Not sufficiently chastised (a lesson for any future engagement with Iran), the IRGCN planned to retaliate by attacking targets on the Saudi coast (including potentially the U.S. barges) with a massed attack by about 60 small speedboats (Operation Hajj). Through a good source, U.S. naval intelligence learned of this operation and advance warning was provided to both the United States and the Saudis. However, on the night of the planned attack, 3 October 1987, sea conditions on the Iranian side of the Gulf turned the Iranians’ attempt to form up into a total fiasco and the mission was scrubbed. The Saudi’s reacted with significant naval and air force, but upon finding nothing, accused the United States of crying “wolf.”

Still not giving up, the IRGCN mounted another operation in the night of 8 October, this time with much less intelligence warning. U.S. Army helos from the USS Klakring sighted a group of three Iranian speed boats (one Boghammer and two others) southwest of Farsi Island. One of the Iranian boats fired what was proved to be a U.S.-made Stinger hand-held surface-to-air missile at the helos, which missed. The helos then engaged the Iranian boats, sinking one and heavily damaging two (one of which later sank). The United States rescued six Iranians, but two died from their wounds, and seven Iranians were killed. The United States also found components of Stinger missiles, the first confirmation that the Iranians had acquired this weapon. As a result of this attack, the Iranians once again called off the operation, even though a few IRGCN commandos were already ashore in Saudi Arabia, and the largest IRGCN operation of the war was thwarted.

Operation Nimble Archer

Still undeterred, the IRGC tried to retaliate via a different means. When the Iranians captured the Iraqi al-Faw peninsula, they also captured Iraqi Silkworm (a Chinese-made derivative of the Soviet Styx) coastal defense cruise missiles. (The IRGC had also purchased some of their own Silkworms from China and were busy building launch sites along the eastern side of the Strait of Hormuz.) At maximum range, a Silkworm fired from the al-Faw Peninsula could just reach the Kuwait Sea Isle oil transshipment terminal off the Kuwait coast near the Mina al-Ahmadi refinery. On 15 October, the Iranians fired a captured Iraqi Silkworm from the al-Faw and hit the U.S-owned, Liberian-flag tanker Sungari anchored off Mina al-Ahmadi. On 16 October, the Iranians did it again, hitting the U.S.-flagged (re-flagged Kuwait) tanker Sea Isle City at the off-shore terminal, wounding 18, including permanently blinding the U.S. master.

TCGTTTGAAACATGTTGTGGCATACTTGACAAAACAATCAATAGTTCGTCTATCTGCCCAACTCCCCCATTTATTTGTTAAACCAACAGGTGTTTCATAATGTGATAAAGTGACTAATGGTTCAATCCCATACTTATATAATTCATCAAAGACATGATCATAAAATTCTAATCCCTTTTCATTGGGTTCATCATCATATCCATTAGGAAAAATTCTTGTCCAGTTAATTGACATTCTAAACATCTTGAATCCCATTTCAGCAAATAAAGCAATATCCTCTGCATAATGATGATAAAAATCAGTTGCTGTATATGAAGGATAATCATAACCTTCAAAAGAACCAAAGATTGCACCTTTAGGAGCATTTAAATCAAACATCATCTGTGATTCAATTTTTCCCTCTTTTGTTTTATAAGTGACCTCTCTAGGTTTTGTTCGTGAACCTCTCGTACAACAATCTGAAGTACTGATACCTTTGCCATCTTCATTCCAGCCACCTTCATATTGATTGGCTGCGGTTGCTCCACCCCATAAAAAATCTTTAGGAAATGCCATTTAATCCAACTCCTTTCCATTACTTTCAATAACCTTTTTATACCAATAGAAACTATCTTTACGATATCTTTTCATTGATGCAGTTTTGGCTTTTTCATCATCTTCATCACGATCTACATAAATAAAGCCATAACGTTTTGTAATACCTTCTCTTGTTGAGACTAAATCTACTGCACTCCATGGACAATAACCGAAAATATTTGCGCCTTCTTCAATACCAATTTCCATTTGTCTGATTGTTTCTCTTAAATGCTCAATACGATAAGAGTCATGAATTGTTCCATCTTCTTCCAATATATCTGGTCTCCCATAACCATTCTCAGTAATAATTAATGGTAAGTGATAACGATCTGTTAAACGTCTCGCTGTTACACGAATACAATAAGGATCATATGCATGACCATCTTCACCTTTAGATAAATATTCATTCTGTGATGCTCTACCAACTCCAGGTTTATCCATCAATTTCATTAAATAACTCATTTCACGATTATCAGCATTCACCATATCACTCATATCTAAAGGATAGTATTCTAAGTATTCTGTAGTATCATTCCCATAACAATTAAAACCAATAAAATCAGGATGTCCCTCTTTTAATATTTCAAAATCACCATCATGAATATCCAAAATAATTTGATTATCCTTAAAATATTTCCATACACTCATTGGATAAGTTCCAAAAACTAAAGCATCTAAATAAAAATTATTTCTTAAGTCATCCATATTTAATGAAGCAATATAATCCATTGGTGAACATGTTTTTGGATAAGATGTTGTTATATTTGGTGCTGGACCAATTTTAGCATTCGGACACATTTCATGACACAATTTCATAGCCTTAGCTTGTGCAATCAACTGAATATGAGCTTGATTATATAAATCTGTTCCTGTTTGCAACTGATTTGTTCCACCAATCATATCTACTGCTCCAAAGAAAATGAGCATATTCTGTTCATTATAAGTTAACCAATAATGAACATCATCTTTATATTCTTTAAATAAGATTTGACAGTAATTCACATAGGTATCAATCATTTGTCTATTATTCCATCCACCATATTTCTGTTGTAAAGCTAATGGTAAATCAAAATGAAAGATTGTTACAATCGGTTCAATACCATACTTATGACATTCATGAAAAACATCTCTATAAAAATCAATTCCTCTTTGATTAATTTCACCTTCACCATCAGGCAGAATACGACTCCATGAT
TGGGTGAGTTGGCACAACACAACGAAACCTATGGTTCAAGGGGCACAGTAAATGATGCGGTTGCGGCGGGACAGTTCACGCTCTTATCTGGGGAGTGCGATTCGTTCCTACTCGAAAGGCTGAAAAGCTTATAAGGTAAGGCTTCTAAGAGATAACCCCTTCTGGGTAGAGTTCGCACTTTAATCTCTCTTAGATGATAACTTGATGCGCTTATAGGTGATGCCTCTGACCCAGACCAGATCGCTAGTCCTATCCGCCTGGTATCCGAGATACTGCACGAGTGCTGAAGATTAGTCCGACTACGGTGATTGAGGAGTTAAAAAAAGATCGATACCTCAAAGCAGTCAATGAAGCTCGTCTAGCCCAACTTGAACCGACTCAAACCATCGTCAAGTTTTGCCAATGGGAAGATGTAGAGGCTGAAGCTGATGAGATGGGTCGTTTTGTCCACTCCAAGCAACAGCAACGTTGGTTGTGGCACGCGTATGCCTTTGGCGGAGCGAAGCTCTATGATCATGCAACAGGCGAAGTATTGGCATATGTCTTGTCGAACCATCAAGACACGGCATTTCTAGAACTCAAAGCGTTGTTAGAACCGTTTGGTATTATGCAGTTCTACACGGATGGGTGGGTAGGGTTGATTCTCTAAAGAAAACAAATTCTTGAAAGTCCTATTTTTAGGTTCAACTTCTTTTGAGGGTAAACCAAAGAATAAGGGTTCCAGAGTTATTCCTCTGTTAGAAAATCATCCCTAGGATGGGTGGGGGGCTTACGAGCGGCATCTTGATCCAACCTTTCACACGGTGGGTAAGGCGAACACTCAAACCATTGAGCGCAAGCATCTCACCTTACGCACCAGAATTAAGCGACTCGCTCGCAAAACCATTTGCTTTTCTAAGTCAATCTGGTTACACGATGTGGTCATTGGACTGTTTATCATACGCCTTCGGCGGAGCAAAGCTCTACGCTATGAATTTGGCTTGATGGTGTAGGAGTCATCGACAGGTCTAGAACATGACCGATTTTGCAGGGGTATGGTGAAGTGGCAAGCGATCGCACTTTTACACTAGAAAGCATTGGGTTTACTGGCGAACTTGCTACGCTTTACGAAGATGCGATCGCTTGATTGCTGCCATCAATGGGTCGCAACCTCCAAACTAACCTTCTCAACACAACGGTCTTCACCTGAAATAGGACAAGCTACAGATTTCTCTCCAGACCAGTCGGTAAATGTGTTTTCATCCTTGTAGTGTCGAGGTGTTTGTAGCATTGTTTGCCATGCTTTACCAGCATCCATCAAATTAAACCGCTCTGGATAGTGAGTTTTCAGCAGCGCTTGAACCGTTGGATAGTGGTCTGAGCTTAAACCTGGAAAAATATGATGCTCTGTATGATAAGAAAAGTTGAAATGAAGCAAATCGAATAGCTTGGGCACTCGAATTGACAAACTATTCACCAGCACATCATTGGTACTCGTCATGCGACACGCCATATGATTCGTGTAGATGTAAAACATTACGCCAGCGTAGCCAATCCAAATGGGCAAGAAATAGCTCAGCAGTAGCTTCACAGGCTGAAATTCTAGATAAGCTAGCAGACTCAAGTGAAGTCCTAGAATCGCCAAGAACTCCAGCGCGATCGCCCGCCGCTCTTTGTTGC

On 19 October 1987, the United States executed Operation Nimble Archer in retaliation for Iranian Silkworm attacks off Kuwait. At 0800, the USS Thach (FFG-43) radioed a warning giving Iranians on non-operational oil platform in the Rashadat (Rostam before 1979) oil field 20 minutes to abandon the platforms. Then the USS Hoel (DDG-13,) USS Leftwich (DD-984,) and USS John Young (DD-973) opened fire on the platforms with their 5-inch guns. The steel lattice work nature of the platforms made them difficult targets to do much significant damage to, despite a considerable expenditure of ordnance. SEALS also went aboard a platform and set demolition charges after collecting a trove of documents of significant intelligence value. Although Iran had used the platforms, which had helo pads, as a staging point for Iranian attacks on neutral shipping by AB-212 helicopters armed with anti-tank weapons, the International Court of Justice ruled in 2003 that the U.S. attack was “unjustified” on self-defense grounds (although I am not sure who cared by then).

No Higher Honor

Following the Iran Ajr capture and Operation Nimble Archer tensions in the Gulf continued, but the U.S. and Iran refrained from shooting at each other. Nevertheless, the bloody attrition in the land war continued, and the “War of the Cities” ramped up as both Iran and Iraq fired SCUD missiles into civilian population centers. On 18 March 1988, the Iraqis launched a major air attack against Iran’s Kharg Island, succeeding in sinking two Iranian supertankers, but losing two TU-22 Blinder bombers and one Mig-25RB Foxbat high-altitude reconnaissance bomber to Iranian F-14 Tomcats.

At sea in the Gulf, U.S. Navy commanders had been given more liberal rules of engagement (ROE) to interfere in continuing Iranian attacks against neutral ships. Although U.S. Navy ships were still not allowed to defend foreign-flag ships, the new ROE permitted U.S. Navy ships to operate in proximity to neutral ships in order to deter an attack, or to aggressively maneuver and dog Iranian warships to give them something to worry about besides attacking other ships. The result was a number of instances of dangerous maneuvers and near-collisions between U.S. and Iranian warships. In particular, the frigate USS Samuel B. Roberts (FFG-58) essentially harassed the notorious Iranian frigate Sabalan, breaking up several potential attacks. Given Sabalan’s track-record of high-casualty attacks, Samuel B. Roberts’s actions, under the command of Commander Paul X. Rinn, no doubt saved the lives of neutral seamen. In a couple of cases, Roberts and Sabalan mixed it up like two fighter pilots maneuvering to gain positional advantage, with the Roberts gaining the upper hand in each.